Severe laws and hatred continue to obstruct the fight for Nigeria’s LGBT+ equality

The Bisi Alimi Foundation has surveyed 450 LGBT+ Nigerians in an effort to measure the scope of stigma and discrimination against LGBT+ people there. The Foundation, founded and named for the first Nigerian to openly declare his sexuality on Nigerian national TV, seeks to improve the lives of LGBT+ people in Nigeria through research, training, sensitization and advocacy. The survey captures the experiences of people like Habibah, a Nigerian lesbian, who was forced by her family to marry a man who raped her on their wedding night, and Somadina, who was told she would die early because she calls herself queer.

The report provides valuable insight into the lives of Nigeria’s most vulnerable and shows the consequences that result from stigma and discrimination. 55% of respondents stated they were physically attacked or threatened with violence at home or work in the past decade, while 54% are victims of cyber-bulling.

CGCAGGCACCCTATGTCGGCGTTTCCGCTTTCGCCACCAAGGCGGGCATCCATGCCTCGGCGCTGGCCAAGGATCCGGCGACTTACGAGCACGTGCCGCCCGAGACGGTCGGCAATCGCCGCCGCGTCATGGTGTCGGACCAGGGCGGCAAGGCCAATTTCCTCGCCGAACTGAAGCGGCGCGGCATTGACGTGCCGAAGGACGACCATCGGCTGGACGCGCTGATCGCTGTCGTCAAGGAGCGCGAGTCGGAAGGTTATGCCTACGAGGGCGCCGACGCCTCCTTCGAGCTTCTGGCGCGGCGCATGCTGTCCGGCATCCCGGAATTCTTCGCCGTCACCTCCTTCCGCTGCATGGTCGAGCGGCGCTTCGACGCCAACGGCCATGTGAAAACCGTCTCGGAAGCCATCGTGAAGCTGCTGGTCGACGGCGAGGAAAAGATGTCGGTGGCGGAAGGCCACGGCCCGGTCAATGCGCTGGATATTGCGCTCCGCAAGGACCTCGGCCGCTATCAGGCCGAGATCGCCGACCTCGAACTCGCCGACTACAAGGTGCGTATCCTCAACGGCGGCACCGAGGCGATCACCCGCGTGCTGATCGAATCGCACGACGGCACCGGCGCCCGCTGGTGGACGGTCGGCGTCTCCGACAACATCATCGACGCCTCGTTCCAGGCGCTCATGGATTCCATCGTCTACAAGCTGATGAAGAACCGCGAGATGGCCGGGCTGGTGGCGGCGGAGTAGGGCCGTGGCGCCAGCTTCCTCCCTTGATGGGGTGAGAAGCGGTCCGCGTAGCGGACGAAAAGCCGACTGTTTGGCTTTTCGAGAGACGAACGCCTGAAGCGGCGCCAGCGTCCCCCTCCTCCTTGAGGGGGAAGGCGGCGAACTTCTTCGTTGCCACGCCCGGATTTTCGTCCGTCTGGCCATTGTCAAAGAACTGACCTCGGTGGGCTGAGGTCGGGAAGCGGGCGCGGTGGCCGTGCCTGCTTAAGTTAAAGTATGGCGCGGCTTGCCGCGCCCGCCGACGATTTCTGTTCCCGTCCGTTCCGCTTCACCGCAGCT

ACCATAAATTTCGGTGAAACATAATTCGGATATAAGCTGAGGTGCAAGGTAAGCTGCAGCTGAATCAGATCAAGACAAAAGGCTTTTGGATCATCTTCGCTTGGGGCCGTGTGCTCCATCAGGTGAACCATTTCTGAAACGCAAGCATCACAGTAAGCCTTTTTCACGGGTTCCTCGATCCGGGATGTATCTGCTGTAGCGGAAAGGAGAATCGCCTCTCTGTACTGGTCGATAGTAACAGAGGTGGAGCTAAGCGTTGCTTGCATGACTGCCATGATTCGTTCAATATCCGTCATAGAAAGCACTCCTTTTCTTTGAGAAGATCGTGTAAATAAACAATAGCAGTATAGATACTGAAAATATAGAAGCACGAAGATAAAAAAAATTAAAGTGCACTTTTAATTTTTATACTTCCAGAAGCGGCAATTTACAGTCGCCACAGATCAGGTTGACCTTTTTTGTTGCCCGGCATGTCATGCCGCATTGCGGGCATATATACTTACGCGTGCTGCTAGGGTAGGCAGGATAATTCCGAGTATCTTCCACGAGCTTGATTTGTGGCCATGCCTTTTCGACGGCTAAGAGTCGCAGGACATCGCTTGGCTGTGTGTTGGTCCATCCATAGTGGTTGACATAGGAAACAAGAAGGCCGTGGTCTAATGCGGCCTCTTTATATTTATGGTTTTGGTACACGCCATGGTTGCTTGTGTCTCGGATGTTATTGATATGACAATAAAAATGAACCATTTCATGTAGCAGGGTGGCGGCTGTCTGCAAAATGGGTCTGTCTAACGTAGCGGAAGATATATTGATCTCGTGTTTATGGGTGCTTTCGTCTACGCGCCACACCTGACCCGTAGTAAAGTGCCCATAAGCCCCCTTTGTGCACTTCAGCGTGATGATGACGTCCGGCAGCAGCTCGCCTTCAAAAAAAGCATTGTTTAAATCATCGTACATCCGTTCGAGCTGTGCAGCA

Ultimately, 71 % of respondents believed the abuse they experienced was due to their gender identity or sexuality. Widespread acts of violence often go unreported because of police discrimination, which when combined with family rejection and community exclusion adds to mental stress for people who must hide their orientation or gender identity. Nigeria has the highest HIV prevalence rate in Sub-Saharan Africa, and LGBT+ discrimination in the country’s health care system also has serious consequences.

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